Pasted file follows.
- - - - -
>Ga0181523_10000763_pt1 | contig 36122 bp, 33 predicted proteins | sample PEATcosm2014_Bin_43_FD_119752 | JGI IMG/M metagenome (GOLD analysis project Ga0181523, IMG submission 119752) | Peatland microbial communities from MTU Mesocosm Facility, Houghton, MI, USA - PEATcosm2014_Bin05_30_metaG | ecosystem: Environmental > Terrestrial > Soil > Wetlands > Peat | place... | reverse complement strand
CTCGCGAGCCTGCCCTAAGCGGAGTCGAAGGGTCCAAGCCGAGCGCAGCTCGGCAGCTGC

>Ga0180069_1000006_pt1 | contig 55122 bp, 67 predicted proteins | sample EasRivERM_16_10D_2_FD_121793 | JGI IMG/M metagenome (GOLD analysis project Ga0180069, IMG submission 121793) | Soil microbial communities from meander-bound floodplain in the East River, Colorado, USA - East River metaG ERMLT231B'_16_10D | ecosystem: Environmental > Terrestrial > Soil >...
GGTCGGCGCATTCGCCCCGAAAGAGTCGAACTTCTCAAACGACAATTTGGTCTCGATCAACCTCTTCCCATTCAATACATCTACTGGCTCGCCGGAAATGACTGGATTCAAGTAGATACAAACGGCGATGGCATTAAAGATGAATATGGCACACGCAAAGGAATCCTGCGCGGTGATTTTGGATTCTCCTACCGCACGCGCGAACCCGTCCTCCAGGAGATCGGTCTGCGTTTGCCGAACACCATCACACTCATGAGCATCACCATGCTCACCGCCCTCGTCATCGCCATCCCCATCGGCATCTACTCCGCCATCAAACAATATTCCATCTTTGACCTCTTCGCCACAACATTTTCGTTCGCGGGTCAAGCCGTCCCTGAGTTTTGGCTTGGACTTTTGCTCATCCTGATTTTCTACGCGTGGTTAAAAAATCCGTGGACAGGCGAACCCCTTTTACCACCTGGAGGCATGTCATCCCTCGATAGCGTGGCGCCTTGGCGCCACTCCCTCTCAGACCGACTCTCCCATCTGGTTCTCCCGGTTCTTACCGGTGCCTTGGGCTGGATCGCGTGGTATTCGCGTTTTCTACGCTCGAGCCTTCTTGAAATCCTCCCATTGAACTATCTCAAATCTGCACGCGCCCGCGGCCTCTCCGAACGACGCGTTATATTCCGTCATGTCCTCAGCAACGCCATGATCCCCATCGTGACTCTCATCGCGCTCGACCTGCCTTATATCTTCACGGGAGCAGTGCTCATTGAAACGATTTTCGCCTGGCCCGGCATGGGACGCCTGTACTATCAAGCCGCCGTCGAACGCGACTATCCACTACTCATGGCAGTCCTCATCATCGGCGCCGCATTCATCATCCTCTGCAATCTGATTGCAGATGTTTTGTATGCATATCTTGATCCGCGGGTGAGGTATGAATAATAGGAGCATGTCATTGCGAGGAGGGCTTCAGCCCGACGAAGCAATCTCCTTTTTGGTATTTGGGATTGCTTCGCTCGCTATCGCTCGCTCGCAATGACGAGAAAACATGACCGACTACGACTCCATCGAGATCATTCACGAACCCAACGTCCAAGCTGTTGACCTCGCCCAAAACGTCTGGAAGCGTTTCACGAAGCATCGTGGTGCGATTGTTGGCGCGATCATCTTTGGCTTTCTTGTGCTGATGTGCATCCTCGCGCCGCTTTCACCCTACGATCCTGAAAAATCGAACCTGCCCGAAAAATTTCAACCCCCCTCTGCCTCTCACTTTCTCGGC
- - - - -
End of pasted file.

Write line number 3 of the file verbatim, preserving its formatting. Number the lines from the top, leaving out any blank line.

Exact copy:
>Ga0180069_1000006_pt1 | contig 55122 bp, 67 predicted proteins | sample EasRivERM_16_10D_2_FD_121793 | JGI IMG/M metagenome (GOLD analysis project Ga0180069, IMG submission 121793) | Soil microbial communities from meander-bound floodplain in the East River, Colorado, USA - East River metaG ERMLT231B'_16_10D | ecosystem: Environmental > Terrestrial > Soil >...